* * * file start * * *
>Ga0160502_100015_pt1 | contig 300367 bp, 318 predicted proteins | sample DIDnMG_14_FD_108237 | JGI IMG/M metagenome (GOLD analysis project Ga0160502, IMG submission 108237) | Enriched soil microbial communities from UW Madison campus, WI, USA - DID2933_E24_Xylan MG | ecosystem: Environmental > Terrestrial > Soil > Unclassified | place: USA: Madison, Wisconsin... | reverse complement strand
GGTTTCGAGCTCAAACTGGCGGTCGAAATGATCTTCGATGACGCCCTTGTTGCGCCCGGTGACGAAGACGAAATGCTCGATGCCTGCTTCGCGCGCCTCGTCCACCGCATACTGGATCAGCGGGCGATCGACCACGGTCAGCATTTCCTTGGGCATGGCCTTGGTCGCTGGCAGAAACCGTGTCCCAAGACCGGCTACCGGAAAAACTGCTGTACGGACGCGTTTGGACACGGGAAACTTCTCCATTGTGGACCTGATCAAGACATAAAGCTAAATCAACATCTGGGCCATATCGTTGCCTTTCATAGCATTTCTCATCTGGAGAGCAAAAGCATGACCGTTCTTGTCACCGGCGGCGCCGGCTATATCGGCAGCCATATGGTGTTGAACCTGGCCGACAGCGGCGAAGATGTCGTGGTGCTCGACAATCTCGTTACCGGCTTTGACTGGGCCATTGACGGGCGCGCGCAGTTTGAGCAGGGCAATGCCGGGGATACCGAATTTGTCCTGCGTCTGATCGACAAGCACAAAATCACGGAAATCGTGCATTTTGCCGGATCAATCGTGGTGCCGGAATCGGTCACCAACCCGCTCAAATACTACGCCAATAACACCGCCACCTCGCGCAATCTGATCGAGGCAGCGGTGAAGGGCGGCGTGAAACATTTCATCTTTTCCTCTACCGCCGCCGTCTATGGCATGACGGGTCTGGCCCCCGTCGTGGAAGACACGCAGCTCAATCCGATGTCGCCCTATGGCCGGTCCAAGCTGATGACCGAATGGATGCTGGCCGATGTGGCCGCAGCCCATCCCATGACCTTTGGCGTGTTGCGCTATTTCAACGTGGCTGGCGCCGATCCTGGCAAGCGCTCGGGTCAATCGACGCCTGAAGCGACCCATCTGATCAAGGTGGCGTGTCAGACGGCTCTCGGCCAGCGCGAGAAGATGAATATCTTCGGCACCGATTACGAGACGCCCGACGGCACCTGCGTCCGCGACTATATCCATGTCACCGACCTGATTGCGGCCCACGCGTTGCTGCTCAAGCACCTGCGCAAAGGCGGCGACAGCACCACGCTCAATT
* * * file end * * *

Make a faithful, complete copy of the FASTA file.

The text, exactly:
>Ga0160502_100015_pt1 | contig 300367 bp, 318 predicted proteins | sample DIDnMG_14_FD_108237 | JGI IMG/M metagenome (GOLD analysis project Ga0160502, IMG submission 108237) | Enriched soil microbial communities from UW Madison campus, WI, USA - DID2933_E24_Xylan MG | ecosystem: Environmental > Terrestrial > Soil > Unclassified | place: USA: Madison, Wisconsin... | reverse complement strand
GGTTTCGAGCTCAAACTGGCGGTCGAAATGATCTTCGATGACGCCCTTGTTGCGCCCGGTGACGAAGACGAAATGCTCGATGCCTGCTTCGCGCGCCTCGTCCACCGCATACTGGATCAGCGGGCGATCGACCACGGTCAGCATTTCCTTGGGCATGGCCTTGGTCGCTGGCAGAAACCGTGTCCCAAGACCGGCTACCGGAAAAACTGCTGTACGGACGCGTTTGGACACGGGAAACTTCTCCATTGTGGACCTGATCAAGACATAAAGCTAAATCAACATCTGGGCCATATCGTTGCCTTTCATAGCATTTCTCATCTGGAGAGCAAAAGCATGACCGTTCTTGTCACCGGCGGCGCCGGCTATATCGGCAGCCATATGGTGTTGAACCTGGCCGACAGCGGCGAAGATGTCGTGGTGCTCGACAATCTCGTTACCGGCTTTGACTGGGCCATTGACGGGCGCGCGCAGTTTGAGCAGGGCAATGCCGGGGATACCGAATTTGTCCTGCGTCTGATCGACAAGCACAAAATCACGGAAATCGTGCATTTTGCCGGATCAATCGTGGTGCCGGAATCGGTCACCAACCCGCTCAAATACTACGCCAATAACACCGCCACCTCGCGCAATCTGATCGAGGCAGCGGTGAAGGGCGGCGTGAAACATTTCATCTTTTCCTCTACCGCCGCCGTCTATGGCATGACGGGTCTGGCCCCCGTCGTGGAAGACACGCAGCTCAATCCGATGTCGCCCTATGGCCGGTCCAAGCTGATGACCGAATGGATGCTGGCCGATGTGGCCGCAGCCCATCCCATGACCTTTGGCGTGTTGCGCTATTTCAACGTGGCTGGCGCCGATCCTGGCAAGCGCTCGGGTCAATCGACGCCTGAAGCGACCCATCTGATCAAGGTGGCGTGTCAGACGGCTCTCGGCCAGCGCGAGAAGATGAATATCTTCGGCACCGATTACGAGACGCCCGACGGCACCTGCGTCCGCGACTATATCCATGTCACCGACCTGATTGCGGCCCACGCGTTGCTGCTCAAGCACCTGCGCAAAGGCGGCGACAGCACCACGCTCAATT